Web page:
I would definitely emphasize the kind of impact you can make on your viewers, but I would also say don’t try and imitate someone; just be yourself, be original. There are a lot of very successful streamers out there who I watch and then realize that they aren’t always the kindest to their teammates or viewers. I wonder, “how can somebody like this person?” The best advice I can give is to go forward and be genuine, be positive. It is also essential to build a community; making friends through games or through other streams is what I have done to help increase my viewer base, and it has helped me build lasting relationships.
Do you think that there is an age limit for playing video games?
Oh no, absolutely not. My grandparents were the ones that actually got me into gaming. They used to play Super Breaker on Atari 2600 and would keep a notebook to keep track of the tournaments they would have with each other. As a kid, I just thought it was so cool, so I would always go over to my grandparent’s house to play on their gaming system. They were really the ones that got me into gaming in the first place. So no, there is no age limit on it whatsoever. There is a game out there for everyone.
What was the biggest moment in your Warzone gaming career? Would you call yourself a Warzone professional?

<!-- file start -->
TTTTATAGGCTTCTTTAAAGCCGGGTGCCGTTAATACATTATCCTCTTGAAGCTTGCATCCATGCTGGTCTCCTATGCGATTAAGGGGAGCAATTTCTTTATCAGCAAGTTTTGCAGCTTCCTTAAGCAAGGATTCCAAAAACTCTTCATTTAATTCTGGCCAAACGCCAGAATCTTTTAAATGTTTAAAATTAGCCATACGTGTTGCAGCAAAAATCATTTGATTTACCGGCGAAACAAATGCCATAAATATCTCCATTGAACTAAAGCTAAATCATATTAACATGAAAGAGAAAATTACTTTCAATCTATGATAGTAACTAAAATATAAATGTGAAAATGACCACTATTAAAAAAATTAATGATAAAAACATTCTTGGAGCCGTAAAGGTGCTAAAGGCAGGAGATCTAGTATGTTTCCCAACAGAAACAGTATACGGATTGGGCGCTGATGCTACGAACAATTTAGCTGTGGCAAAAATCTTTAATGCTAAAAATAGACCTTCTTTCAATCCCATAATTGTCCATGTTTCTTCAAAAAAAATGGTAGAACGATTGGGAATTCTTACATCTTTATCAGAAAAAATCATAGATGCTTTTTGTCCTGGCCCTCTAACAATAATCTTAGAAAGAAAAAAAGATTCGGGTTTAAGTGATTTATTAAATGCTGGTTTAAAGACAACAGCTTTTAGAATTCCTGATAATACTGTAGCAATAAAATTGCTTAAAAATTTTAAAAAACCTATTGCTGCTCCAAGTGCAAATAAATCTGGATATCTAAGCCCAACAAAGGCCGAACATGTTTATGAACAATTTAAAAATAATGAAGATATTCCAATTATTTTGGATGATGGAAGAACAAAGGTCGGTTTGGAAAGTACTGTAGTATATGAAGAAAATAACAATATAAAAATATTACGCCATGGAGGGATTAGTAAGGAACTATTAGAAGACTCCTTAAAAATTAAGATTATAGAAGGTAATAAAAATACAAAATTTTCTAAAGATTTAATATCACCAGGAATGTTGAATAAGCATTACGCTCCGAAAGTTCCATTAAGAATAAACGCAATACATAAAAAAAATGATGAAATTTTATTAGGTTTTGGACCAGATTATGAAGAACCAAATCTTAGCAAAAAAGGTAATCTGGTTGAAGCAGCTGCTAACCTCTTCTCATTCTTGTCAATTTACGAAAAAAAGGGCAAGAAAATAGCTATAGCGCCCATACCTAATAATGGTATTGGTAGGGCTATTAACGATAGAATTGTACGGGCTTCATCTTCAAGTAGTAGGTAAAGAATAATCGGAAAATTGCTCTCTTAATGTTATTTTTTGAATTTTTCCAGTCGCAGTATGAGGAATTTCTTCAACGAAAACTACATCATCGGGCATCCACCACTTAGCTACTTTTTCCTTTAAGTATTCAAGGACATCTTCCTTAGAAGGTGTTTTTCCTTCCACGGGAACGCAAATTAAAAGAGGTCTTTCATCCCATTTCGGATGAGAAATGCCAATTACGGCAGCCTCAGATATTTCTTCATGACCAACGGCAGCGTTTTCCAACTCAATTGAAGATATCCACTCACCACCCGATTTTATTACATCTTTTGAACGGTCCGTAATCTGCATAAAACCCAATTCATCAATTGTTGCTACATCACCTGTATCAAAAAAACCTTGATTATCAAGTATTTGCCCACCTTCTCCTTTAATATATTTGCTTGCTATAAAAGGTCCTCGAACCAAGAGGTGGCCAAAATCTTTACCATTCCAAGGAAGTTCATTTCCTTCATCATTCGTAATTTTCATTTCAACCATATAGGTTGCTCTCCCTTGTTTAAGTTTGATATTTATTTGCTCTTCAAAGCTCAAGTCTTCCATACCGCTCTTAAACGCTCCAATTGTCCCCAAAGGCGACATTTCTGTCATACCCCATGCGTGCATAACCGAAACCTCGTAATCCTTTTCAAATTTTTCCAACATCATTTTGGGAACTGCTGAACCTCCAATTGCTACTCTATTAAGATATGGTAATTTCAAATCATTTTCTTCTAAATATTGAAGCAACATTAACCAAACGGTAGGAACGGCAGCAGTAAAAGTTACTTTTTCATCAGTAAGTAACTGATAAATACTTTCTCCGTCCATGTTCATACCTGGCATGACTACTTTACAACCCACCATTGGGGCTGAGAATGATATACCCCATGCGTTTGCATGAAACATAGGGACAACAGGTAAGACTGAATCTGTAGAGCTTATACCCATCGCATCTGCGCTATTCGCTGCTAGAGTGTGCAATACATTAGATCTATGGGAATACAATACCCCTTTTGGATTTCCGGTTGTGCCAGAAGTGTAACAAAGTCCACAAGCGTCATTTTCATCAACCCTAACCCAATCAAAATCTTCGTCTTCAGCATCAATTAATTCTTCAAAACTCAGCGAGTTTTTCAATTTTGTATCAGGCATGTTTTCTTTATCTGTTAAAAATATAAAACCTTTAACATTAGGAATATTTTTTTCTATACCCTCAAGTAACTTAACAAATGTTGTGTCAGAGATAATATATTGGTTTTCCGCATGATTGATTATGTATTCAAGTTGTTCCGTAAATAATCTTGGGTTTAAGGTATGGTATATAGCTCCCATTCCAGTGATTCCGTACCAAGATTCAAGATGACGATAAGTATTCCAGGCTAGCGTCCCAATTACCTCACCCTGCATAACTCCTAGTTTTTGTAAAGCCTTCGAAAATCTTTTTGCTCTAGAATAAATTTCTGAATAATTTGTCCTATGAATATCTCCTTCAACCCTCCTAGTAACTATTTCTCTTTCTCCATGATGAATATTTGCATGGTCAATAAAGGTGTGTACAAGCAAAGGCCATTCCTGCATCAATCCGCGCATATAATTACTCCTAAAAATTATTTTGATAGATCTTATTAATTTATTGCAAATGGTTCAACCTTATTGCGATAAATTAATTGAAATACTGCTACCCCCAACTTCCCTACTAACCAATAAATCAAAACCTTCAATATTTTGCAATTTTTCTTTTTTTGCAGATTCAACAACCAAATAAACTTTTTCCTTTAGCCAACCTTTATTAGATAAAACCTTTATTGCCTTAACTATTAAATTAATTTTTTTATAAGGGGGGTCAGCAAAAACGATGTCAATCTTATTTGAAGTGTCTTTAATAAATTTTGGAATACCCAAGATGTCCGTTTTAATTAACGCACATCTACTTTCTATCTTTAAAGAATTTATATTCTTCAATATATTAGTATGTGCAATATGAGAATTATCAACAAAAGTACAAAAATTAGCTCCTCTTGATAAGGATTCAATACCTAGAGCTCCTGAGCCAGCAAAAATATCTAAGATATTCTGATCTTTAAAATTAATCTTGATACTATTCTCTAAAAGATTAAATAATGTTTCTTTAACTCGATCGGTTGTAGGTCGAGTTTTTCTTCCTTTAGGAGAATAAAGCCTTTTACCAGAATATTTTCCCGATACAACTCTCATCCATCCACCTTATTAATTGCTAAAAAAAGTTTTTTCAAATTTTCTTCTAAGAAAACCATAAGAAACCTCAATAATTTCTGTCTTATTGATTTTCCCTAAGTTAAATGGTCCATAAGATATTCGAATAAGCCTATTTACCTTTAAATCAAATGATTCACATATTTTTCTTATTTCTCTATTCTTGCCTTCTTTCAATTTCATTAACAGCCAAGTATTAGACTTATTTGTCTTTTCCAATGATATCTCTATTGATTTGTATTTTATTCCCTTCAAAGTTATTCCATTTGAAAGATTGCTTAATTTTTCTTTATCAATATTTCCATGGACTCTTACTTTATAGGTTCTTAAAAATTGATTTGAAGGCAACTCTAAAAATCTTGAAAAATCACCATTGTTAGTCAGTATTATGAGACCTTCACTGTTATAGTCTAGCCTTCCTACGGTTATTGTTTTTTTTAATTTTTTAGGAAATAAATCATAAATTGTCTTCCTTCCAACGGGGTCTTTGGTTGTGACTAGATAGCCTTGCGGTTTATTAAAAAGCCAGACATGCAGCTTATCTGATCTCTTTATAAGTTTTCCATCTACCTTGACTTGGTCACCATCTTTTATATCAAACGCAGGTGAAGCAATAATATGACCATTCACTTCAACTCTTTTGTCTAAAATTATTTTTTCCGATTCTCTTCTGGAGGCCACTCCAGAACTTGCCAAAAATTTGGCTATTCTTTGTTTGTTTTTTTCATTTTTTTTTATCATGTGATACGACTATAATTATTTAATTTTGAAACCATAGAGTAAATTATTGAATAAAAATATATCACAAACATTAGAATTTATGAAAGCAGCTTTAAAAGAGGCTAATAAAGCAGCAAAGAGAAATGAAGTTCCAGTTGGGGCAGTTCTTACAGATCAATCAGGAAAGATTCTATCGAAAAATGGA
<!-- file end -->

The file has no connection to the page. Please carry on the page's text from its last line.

I would say that the most significant moment in my gaming career was finally being noticed and getting into a Warzone tournament. Eventually, being recognized, especially as an older player, was a significant achievement for me. There were almost 150 teams in the tournament, and my duo and I finished in 5th place. Because of that, I got a lot of words of encouragement from professional players, which felt really validating. The opportunity definitely has given me the chance to get some big partnerships for my stream, which gave me an even better opportunity to be recognized.
There is always room for improvement, and I definitely wouldn’t consider myself a professional. However, I would love the opportunity to even try out to be an alternate on a team somewhere and hopefully give some of the younger players a run for their money. If I had my choice and could be on any team, it would be the London Ravens. I say that because a media relations representative from that team reached out to me and gave me some words of encouragement and merchandise for myself and my family, which felt really good to be acknowledged by a professional organization like that.
Finally, what advice would you give players looking to start playing Warzone?
There are a lot of famous content creators out there who have been successful because of following meta trends. My advice to these aspiring players would be to not pay any attention to that. Find something that works for you and just use it. People are always talking about which weapons or loadouts are meta and are constantly going back and forth between what is popular. From my experience in the current Warzone community, no one is using the newer weapon; everyone is using the Modern Warfare 2019 weapons because that is what they are familiar with. You could tell me that a certain gun would easily allow me to pick up kills, but what is the point if you aren’t comfortable with it? If you know a acertain weapon inside and out, you can play it with success even if it isn’t strong or isn’t meta. Just use what you are comfortable with and stick to that.
Fans can get a hold of TubButter’s content on his Twitch channel.